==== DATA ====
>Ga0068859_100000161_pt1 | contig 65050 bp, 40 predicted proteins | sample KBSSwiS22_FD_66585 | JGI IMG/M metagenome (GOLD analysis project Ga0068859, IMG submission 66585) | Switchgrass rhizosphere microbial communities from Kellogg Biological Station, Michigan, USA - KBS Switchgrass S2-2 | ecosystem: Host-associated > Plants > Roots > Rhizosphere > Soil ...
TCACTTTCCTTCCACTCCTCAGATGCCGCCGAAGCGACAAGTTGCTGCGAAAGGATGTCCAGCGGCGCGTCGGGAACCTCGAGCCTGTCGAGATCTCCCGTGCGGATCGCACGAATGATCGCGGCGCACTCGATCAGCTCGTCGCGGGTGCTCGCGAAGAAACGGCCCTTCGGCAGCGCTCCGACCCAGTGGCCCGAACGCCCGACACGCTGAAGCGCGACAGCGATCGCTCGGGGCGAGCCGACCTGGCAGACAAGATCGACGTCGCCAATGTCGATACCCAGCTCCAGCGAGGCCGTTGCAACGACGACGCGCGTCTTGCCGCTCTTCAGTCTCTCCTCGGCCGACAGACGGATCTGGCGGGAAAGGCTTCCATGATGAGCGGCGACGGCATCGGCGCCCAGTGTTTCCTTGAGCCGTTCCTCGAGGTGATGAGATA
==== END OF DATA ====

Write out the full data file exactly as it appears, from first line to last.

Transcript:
>Ga0068859_100000161_pt1 | contig 65050 bp, 40 predicted proteins | sample KBSSwiS22_FD_66585 | JGI IMG/M metagenome (GOLD analysis project Ga0068859, IMG submission 66585) | Switchgrass rhizosphere microbial communities from Kellogg Biological Station, Michigan, USA - KBS Switchgrass S2-2 | ecosystem: Host-associated > Plants > Roots > Rhizosphere > Soil ...
TCACTTTCCTTCCACTCCTCAGATGCCGCCGAAGCGACAAGTTGCTGCGAAAGGATGTCCAGCGGCGCGTCGGGAACCTCGAGCCTGTCGAGATCTCCCGTGCGGATCGCACGAATGATCGCGGCGCACTCGATCAGCTCGTCGCGGGTGCTCGCGAAGAAACGGCCCTTCGGCAGCGCTCCGACCCAGTGGCCCGAACGCCCGACACGCTGAAGCGCGACAGCGATCGCTCGGGGCGAGCCGACCTGGCAGACAAGATCGACGTCGCCAATGTCGATACCCAGCTCCAGCGAGGCCGTTGCAACGACGACGCGCGTCTTGCCGCTCTTCAGTCTCTCCTCGGCCGACAGACGGATCTGGCGGGAAAGGCTTCCATGATGAGCGGCGACGGCATCGGCGCCCAGTGTTTCCTTGAGCCGTTCCTCGAGGTGATGAGATA